According to the survey, airlines worldwide lost more than US$1.4 billion to fraudsters in 2008. The figure amounts to about 1.3% of worldwide airline revenue.
Online fraud can occur in several ways, Bruce Frymire, a spokesperson for CyberSource told The Industry Standard. Generally, fraudsters use stolen credit card information to buy a ticket for themselves, or act as a travel agent, and buy a ticket for someone else. By the time the true card owner reports the theft, the flight has usually been taken and the airlines loses 100% of the revenue, Frymire said.
While U.S. airlines tend to use automated solutions to identify fraud, overseas airlines manually review many of their bookings. For Middle East-based airlines, 81% of bookings are manually reviewed, compared to just 3% of North American-based airlines, according to CyberSource.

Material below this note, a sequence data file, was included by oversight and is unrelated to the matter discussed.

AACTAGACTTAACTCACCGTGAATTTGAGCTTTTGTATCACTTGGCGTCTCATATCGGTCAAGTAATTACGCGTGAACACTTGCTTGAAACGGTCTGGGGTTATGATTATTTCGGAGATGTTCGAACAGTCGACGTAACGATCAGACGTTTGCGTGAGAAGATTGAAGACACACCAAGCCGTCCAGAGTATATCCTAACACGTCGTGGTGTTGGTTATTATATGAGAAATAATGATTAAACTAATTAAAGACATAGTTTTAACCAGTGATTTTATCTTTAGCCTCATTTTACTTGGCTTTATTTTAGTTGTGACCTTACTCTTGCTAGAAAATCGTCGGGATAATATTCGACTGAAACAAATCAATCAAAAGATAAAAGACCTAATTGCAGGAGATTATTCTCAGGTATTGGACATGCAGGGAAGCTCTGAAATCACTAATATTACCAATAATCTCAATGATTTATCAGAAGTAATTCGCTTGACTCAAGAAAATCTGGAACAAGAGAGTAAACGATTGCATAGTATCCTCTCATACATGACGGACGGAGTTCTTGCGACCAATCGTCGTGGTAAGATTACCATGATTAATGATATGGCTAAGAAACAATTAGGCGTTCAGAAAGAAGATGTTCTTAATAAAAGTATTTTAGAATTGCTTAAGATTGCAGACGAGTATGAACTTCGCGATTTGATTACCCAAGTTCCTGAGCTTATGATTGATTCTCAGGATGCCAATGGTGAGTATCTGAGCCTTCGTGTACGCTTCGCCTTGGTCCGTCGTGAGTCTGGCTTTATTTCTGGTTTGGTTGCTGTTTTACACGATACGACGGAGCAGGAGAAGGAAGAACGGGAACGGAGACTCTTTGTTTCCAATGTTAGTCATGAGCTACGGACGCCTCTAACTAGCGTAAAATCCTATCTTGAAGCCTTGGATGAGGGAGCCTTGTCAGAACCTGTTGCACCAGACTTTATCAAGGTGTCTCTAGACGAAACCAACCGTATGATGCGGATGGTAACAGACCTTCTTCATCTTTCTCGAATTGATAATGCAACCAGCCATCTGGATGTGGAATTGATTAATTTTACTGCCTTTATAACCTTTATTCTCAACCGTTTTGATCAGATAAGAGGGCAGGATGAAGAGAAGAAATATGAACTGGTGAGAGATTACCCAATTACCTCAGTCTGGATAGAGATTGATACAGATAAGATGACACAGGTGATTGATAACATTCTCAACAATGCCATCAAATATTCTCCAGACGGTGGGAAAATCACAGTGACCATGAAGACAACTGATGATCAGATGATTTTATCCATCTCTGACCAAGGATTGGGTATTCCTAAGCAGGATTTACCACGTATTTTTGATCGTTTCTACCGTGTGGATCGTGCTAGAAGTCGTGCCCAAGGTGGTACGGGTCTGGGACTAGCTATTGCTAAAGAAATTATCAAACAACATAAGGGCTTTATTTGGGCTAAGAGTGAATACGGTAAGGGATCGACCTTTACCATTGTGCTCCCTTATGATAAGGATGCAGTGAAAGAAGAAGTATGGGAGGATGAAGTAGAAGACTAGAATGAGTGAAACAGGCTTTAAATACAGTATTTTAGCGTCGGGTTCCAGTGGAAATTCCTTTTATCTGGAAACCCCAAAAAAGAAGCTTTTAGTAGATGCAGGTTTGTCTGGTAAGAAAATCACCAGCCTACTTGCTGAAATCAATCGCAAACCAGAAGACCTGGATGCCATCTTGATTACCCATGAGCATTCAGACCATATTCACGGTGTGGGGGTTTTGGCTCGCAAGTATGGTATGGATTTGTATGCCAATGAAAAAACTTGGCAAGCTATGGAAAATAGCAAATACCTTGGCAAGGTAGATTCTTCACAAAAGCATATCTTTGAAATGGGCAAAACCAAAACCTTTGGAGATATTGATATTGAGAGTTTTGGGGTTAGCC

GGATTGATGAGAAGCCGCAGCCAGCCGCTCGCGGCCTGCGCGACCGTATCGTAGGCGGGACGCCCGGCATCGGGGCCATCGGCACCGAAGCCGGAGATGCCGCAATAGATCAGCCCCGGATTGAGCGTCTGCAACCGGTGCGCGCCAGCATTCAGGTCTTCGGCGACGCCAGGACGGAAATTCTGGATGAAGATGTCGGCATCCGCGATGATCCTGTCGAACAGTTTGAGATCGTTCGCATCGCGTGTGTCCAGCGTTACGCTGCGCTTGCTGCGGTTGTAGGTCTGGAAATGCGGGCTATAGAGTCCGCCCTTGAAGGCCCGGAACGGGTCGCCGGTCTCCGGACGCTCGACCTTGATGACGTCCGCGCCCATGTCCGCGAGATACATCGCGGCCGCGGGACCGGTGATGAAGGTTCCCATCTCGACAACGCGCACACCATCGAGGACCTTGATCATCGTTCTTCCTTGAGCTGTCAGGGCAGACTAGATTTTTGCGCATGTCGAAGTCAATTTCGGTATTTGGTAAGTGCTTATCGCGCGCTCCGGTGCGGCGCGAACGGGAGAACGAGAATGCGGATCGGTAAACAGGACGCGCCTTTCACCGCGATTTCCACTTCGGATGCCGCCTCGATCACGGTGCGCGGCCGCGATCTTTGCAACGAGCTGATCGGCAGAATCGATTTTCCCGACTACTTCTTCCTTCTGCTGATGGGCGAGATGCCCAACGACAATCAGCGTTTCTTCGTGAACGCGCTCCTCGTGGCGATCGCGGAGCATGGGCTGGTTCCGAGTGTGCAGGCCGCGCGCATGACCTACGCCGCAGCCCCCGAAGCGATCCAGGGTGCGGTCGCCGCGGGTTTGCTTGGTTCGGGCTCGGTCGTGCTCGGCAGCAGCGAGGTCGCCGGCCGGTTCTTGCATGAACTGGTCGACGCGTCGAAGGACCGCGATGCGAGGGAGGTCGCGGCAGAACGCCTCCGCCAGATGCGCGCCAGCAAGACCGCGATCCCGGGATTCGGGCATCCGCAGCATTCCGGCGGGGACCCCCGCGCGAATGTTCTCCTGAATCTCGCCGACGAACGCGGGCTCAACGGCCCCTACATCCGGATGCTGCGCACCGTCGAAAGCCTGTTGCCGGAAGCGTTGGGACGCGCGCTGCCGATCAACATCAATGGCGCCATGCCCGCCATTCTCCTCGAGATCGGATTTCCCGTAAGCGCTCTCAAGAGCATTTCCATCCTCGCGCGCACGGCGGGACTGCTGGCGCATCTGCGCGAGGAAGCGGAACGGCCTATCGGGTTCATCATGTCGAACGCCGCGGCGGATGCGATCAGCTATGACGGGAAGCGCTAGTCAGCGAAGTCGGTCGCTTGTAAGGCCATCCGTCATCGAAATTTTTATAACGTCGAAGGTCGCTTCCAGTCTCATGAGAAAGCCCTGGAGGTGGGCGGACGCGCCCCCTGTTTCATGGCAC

CyberSource commissioned the airline survey and received about 100 replies from airlines worldwide. The survey was conducted online and via telephone.
Currently, about 20 airlines use the CyberSource fraud management solution, including British Airways, Jet Airways and LOT Polish Airlines.
This story, "Online Fraud Hits Airlines Hard" was originally published by thestandard.com.